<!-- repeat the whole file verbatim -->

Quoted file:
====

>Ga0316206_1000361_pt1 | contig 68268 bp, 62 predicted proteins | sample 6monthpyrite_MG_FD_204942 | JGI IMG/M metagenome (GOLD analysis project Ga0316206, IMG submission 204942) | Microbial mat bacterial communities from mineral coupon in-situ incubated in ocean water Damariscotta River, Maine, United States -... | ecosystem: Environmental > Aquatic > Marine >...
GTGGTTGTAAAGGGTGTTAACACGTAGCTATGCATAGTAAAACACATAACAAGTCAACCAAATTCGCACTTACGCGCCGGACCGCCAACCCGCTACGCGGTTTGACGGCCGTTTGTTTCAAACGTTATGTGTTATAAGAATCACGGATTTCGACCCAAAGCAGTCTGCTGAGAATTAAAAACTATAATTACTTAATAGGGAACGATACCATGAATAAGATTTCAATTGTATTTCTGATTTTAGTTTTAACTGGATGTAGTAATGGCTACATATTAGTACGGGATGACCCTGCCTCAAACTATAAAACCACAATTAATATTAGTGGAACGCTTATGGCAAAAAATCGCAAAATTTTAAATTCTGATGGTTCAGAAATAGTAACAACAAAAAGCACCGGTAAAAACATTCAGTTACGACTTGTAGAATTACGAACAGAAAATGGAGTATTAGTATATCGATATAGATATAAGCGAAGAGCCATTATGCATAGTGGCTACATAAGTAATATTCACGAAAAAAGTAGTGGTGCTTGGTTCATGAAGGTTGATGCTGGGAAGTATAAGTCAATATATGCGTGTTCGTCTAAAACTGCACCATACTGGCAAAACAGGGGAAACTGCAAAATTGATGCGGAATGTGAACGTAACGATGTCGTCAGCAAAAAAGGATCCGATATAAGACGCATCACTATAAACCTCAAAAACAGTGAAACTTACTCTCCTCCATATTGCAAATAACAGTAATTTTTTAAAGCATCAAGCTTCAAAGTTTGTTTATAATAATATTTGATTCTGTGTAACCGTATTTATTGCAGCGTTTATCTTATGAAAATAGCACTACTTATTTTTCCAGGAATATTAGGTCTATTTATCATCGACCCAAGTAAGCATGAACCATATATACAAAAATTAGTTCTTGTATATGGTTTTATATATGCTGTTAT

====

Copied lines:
>Ga0316206_1000361_pt1 | contig 68268 bp, 62 predicted proteins | sample 6monthpyrite_MG_FD_204942 | JGI IMG/M metagenome (GOLD analysis project Ga0316206, IMG submission 204942) | Microbial mat bacterial communities from mineral coupon in-situ incubated in ocean water Damariscotta River, Maine, United States -... | ecosystem: Environmental > Aquatic > Marine >...
GTGGTTGTAAAGGGTGTTAACACGTAGCTATGCATAGTAAAACACATAACAAGTCAACCAAATTCGCACTTACGCGCCGGACCGCCAACCCGCTACGCGGTTTGACGGCCGTTTGTTTCAAACGTTATGTGTTATAAGAATCACGGATTTCGACCCAAAGCAGTCTGCTGAGAATTAAAAACTATAATTACTTAATAGGGAACGATACCATGAATAAGATTTCAATTGTATTTCTGATTTTAGTTTTAACTGGATGTAGTAATGGCTACATATTAGTACGGGATGACCCTGCCTCAAACTATAAAACCACAATTAATATTAGTGGAACGCTTATGGCAAAAAATCGCAAAATTTTAAATTCTGATGGTTCAGAAATAGTAACAACAAAAAGCACCGGTAAAAACATTCAGTTACGACTTGTAGAATTACGAACAGAAAATGGAGTATTAGTATATCGATATAGATATAAGCGAAGAGCCATTATGCATAGTGGCTACATAAGTAATATTCACGAAAAAAGTAGTGGTGCTTGGTTCATGAAGGTTGATGCTGGGAAGTATAAGTCAATATATGCGTGTTCGTCTAAAACTGCACCATACTGGCAAAACAGGGGAAACTGCAAAATTGATGCGGAATGTGAACGTAACGATGTCGTCAGCAAAAAAGGATCCGATATAAGACGCATCACTATAAACCTCAAAAACAGTGAAACTTACTCTCCTCCATATTGCAAATAACAGTAATTTTTTAAAGCATCAAGCTTCAAAGTTTGTTTATAATAATATTTGATTCTGTGTAACCGTATTTATTGCAGCGTTTATCTTATGAAAATAGCACTACTTATTTTTCCAGGAATATTAGGTCTATTTATCATCGACCCAAGTAAGCATGAACCATATATACAAAAATTAGTTCTTGTATATGGTTTTATATATGCTGTTAT